The established way things have worked for decades is that to be published you need a literary agent who will then attempt to sell your work to a publisher. Some writers approach publishers directly on the basis that if they are interested an agent would be quite easy to convince. What literary agents generally request is some form of synopsis and the first three chapters. The reality however is that they will either not even read your submission properly or they will read it but decide you are not worth taking a risk on. Some now say they have enough clients and can’t take on anyone else.


Underground Movement

Doctor Who- Frontios, out now on dvd
Reviewed by John Connors

One of the attributes of pre 2005 Doctor Who we can be overly critical of is the fact that shooting on sharp video can make even the best constructed sets look a bit cheap, a bit fake. Recently I watched one of this year’s episodes on someone else’s HD tv and whether due to a fault at the BBC’s end or ours, the picture occasionally reverted to looking untreated. That is to say for a few fleeting seconds, I was watching it  without the filmic sheen the series now has. And guess what? Yep, it looked as false as any old episode might. So it just goes to show that if someone had the money, technology and time to give old stories like `Frontios` the film treatment they would look fine.

"Got a spare TARDIS, guv?"



Why Leonardo is the best children’s TV drama in years
Words: John Newman

There are some things that tend to be overlooked about TV drama made for children. One is that it is written by adults. Secondly, it has so many more restrictions- both artistic and financial- than adult TV drama. Thirdly being able to produce something that will captivate lively minds is a challenge that requires a special skill. A programme produced within such confines is therefore liable to be of a high quality.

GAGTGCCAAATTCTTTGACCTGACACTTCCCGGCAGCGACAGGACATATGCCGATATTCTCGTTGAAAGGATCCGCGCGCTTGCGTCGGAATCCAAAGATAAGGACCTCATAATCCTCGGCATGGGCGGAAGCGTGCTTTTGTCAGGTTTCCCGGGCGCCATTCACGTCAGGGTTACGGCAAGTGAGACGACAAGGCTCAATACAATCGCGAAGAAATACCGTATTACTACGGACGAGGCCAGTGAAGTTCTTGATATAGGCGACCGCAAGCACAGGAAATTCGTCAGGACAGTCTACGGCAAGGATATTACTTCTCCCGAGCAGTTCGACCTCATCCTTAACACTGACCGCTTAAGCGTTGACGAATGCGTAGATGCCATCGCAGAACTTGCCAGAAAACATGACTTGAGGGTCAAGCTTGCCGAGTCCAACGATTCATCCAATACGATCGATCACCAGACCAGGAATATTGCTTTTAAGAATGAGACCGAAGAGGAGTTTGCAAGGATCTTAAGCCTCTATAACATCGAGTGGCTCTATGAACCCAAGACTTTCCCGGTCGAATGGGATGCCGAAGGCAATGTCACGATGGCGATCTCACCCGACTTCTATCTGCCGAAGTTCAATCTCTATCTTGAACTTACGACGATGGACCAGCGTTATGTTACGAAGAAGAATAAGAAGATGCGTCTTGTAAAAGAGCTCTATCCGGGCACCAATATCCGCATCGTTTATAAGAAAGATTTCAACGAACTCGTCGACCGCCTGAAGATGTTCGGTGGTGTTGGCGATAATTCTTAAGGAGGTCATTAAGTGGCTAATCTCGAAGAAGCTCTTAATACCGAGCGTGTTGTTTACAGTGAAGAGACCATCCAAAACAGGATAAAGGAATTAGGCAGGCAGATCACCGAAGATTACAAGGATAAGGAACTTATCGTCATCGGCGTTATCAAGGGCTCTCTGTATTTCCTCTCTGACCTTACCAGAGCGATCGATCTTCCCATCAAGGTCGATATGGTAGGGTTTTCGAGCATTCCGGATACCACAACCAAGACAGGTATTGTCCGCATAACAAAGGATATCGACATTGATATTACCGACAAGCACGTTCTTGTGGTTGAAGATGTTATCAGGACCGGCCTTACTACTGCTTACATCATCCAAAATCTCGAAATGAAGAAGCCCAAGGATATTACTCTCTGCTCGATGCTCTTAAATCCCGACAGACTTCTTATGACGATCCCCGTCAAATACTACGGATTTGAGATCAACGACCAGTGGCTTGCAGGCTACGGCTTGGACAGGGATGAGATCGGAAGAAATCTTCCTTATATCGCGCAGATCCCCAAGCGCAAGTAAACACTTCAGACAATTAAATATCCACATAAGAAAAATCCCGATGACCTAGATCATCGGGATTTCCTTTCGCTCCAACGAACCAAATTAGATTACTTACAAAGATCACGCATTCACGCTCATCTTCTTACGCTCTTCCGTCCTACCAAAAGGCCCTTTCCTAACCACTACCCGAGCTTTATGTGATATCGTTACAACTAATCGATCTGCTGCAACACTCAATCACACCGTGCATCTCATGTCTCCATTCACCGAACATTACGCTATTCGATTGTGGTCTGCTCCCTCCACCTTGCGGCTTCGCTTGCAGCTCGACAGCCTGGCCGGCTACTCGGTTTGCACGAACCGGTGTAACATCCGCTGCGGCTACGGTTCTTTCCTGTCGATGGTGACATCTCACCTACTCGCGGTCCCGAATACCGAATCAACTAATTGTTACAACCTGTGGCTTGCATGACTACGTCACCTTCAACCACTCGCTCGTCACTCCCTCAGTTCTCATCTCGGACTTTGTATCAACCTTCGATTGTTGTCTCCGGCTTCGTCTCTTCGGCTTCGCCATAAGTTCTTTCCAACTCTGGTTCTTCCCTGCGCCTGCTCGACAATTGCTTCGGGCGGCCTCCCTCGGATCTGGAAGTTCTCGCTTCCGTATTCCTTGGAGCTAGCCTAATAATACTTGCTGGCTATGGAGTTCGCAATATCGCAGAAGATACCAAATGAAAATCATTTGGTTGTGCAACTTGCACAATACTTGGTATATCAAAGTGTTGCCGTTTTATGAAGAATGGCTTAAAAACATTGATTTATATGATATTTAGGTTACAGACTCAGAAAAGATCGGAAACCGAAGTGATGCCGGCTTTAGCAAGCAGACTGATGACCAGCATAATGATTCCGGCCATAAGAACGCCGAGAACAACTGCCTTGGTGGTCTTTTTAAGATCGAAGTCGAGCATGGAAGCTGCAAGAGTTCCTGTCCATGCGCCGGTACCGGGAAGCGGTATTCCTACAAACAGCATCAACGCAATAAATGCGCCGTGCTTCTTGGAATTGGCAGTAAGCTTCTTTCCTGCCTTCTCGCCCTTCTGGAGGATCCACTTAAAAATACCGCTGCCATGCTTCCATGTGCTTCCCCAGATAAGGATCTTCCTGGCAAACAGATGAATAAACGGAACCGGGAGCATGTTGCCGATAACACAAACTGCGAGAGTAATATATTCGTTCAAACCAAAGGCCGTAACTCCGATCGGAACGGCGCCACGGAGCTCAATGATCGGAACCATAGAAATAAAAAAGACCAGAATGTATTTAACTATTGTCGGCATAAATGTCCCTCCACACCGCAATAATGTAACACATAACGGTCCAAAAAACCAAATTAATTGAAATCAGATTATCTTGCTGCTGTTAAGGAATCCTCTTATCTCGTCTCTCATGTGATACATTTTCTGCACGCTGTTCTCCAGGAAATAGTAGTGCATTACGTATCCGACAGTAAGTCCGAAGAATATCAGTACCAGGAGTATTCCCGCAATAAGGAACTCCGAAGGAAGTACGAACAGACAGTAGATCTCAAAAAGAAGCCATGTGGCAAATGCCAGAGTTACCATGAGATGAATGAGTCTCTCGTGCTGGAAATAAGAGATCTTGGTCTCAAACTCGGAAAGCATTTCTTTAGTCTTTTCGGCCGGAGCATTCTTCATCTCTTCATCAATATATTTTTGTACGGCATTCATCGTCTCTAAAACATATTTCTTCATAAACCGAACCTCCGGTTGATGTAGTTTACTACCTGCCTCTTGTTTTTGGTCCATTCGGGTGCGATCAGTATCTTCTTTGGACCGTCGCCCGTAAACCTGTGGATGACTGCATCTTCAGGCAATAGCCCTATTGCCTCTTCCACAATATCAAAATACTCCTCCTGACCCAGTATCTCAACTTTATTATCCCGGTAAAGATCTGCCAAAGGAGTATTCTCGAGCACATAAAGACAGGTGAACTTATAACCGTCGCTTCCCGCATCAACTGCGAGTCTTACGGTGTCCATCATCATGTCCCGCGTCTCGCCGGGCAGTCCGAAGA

This spring, CBBC debuted Leonardo, produced by Kindle Entertainment. Running for 13 episodes, Leonardo is set in 1467and imagines a Florence where the young Leonardo da Vinci (Jonathan Bailey) is working as an artist’s apprentice but is also an inventor. His best friend is Mac, real name  Machiavelli (Akemnji Ndifornyen), who is streetwise and devious. Then there’s Lorenzo (Colin Ryan) heir to the powerful Medici dynasty but secretly mates with Leo and Mac, sneaking away from his pampered life. The first episode `Anything is Possible` introduces Lisa (Flora Spencer-Longhurst) into the group. Though she is destined to one day be the subject of the most famous painting in the world when we meet her she is desperately trying to become an apprentice by disguising herself as a boy called Tomaso. Even then she still needs a letter of recommendation which Lorenzo’s father Piero de Medici (Alastair McGowan) is ready to give her, providing she steals Leonardo’s notebook which contains plans for a number of his inventions.  De Medici has ambitions of power unknown to his son.


True Faith

Emperor and Galilean @ Olivier Theatre, London
Reviewed by John Newman

Set between 351 and 363 AD Emperor and Galilean concerns the Roman ruler Julian the Apostate and his attempts to revert the empire to pagan religion. Originally written as a two part ten hour epic by Henrik Ibsen which premiered in 1896 it has rarely been performed since and never staged in the UK. That is until this summer when Ben Power’s lean three hour twenty minute long adaptation was staged at the NT Olivier Theatre. Ibsen subtitled the work “ a World- Historical Play” and it is described by American academic Toril Moi as raising “the question of whether human beings have the power to shape history or whether history has a will of its own” . Ibsen described it as his most important work yet it is probably his least known.